As ABC, Inc.’s General Counsel, Katy Young called the City Attorney for the City of Upland within 15 minutes of the complaint being served and gently explained that this is  a case of mistaken identity, and ABC, Inc. has nothing whatsoever to do with the matter—except that ABC, Inc. also had a cause of action against ABC Partners/ABC Brokerage. When the City Attorney became obstinate and insisted on keeping ABC, Inc. in the litigation, forcing them to prove a negative, Ms. Young declared her intention to file a motion under California Code of Civil Procedure Section 128.7, which would have told the Judge that ABC, Inc. felt the litigation was frivolous. It also would have forced the City plaintiff to come forward with affirmative evidence showing why it thought that ABC, Inc. was a proper defendant even after being faced with the information that ABC, Inc. was a competitor of ABC Partners/Brokerage. No such information existed. The City had simply been lazy about the investigation and cast too wide a net.

Ms. Young also reached out to the other defendants named in the matter, including ABC Partners/Brokerage, and politely asked them to call the City’s attorney to explain that ABC, Inc. was not involved, else ABC Partners/Brokerage would face a cross-complaint for trademark infringement and equitable indemnity. Recognizing the danger of fighting a two-front war, ABC Partners/Brokerage’s attorney contacted the City Attorney and averred that ABC, Inc. is not affiliated with ABC Partners/Brokerage in any way. Within 10 days from service, the City’s attorney dismissed the complaint against ABC, Inc., thereby saving Ad Astra’s client countless thousands of dollars in litigation expenses. The tactic here was Teddy Roosevelt style foreign policy: speak softly but carry a big stick.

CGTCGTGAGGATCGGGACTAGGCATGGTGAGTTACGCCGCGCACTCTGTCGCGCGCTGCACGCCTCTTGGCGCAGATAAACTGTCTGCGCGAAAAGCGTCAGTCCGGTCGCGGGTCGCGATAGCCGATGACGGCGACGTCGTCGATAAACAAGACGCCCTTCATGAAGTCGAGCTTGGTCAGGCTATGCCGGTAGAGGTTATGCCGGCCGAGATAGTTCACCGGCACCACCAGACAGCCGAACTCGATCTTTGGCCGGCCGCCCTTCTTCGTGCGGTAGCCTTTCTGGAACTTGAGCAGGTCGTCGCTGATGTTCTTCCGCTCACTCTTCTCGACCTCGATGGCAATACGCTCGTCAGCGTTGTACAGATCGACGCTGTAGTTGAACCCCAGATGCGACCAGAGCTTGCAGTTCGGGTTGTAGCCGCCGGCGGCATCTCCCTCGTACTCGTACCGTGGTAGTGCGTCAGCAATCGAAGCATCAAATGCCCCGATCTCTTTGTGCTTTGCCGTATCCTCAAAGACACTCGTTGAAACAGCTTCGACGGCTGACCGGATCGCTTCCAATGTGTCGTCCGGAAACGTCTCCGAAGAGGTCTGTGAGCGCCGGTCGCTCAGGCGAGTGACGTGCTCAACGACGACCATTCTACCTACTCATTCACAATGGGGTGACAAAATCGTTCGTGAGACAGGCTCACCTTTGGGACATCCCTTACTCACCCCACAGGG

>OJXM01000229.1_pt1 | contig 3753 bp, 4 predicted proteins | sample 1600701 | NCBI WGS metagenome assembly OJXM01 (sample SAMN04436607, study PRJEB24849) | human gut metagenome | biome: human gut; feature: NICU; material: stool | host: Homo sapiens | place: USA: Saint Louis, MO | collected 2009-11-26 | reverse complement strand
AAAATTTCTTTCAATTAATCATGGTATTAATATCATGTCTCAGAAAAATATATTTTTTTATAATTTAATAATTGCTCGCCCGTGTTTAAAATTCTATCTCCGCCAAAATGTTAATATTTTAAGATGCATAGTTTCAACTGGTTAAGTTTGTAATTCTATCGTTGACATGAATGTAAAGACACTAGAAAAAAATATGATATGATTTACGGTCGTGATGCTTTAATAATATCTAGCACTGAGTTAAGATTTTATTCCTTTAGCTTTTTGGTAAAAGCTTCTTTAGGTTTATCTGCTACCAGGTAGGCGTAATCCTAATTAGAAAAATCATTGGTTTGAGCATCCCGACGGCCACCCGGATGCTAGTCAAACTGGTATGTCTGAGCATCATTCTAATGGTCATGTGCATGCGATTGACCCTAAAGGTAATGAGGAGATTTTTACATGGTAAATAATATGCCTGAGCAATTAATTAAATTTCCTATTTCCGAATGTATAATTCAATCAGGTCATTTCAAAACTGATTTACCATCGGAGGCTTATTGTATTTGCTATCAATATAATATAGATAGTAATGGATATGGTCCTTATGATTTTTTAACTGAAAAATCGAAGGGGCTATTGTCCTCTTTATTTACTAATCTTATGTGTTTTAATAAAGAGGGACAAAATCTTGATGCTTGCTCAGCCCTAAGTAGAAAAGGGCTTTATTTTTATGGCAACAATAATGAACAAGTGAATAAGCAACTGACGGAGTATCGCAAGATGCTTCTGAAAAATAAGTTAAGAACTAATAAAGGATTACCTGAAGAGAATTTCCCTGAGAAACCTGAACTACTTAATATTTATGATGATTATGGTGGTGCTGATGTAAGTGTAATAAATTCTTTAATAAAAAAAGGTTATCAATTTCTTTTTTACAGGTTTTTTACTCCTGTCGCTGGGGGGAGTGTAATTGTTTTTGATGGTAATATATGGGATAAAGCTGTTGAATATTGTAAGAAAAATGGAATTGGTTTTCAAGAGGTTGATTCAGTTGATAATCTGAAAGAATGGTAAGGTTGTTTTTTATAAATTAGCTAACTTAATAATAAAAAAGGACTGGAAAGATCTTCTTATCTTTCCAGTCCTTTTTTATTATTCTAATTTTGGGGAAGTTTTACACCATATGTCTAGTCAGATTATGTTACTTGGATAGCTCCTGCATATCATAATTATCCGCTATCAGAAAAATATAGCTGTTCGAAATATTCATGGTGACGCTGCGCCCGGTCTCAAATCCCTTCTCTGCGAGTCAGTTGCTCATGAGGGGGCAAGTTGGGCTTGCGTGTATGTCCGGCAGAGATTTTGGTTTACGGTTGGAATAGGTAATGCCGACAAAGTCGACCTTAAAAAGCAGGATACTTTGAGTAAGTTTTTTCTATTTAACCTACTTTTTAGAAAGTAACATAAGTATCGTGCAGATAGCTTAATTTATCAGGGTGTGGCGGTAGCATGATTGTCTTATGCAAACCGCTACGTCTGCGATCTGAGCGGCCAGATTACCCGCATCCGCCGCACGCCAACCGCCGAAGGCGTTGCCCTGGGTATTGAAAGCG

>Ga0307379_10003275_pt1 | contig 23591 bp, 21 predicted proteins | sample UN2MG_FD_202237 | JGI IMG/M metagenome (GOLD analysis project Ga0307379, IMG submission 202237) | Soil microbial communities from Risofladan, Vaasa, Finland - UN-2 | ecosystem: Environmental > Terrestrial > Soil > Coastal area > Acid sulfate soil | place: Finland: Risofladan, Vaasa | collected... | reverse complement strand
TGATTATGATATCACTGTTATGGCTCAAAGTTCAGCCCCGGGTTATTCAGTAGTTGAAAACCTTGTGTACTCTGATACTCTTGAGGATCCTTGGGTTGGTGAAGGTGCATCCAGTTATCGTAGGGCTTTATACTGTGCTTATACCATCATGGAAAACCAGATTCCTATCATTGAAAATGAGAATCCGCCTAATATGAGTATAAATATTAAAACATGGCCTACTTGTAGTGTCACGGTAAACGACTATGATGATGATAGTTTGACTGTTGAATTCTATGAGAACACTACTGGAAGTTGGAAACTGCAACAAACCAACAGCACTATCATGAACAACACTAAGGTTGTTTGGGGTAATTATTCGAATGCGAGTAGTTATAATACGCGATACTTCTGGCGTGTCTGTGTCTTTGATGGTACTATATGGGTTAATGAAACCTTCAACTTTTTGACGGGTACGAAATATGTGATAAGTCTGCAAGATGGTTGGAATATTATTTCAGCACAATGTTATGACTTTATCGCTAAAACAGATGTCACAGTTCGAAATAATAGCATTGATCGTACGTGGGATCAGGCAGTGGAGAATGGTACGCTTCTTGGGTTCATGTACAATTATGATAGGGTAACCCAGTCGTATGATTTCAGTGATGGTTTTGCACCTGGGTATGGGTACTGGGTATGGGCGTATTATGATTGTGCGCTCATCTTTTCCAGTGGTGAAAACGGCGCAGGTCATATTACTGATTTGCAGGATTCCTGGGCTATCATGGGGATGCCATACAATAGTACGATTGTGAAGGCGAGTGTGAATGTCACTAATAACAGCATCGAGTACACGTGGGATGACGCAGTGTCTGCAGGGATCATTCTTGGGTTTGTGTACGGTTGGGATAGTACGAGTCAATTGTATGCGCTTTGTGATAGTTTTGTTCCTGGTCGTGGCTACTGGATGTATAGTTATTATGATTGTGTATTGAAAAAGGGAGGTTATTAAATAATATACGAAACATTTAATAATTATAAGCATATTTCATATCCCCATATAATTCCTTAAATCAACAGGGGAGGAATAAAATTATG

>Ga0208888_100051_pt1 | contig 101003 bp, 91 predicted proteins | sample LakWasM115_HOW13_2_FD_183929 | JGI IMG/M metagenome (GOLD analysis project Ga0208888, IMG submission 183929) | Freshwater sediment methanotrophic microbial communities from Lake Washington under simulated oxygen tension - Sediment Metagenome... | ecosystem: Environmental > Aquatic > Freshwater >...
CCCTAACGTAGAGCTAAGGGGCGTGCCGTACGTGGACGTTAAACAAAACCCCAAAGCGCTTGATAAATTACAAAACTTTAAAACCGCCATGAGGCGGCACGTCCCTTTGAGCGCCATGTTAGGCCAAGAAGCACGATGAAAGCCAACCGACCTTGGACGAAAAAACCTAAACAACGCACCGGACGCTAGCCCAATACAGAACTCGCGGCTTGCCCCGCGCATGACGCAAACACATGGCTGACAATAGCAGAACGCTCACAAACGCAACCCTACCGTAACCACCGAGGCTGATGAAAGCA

Tips to Help Your Organization Become Data Breach Ready in 2016

Author: Meaghan Zore

Are you ready for a data breach?  At least 222 data breaches occurred in 2015 affecting at least 159,436,735 records, according to the Privacy Rights Clearinghouse, a California nonprofit corporation that tracks trends in data privacy. There’s little reason to believe that 2016 is going to see a downtrend in these numbers. Already this year, Time Warner Cable reported a data breach that affected 320,000 of its customers’ records.[1] Given these numbers, it’s no longer a question of “if” a system will be breached, but “when.”

January 28th is Data Privacy Day.  Here are 3 steps to becoming data breach ready in 2016:

  • Establish a Privacy Training and Awareness Program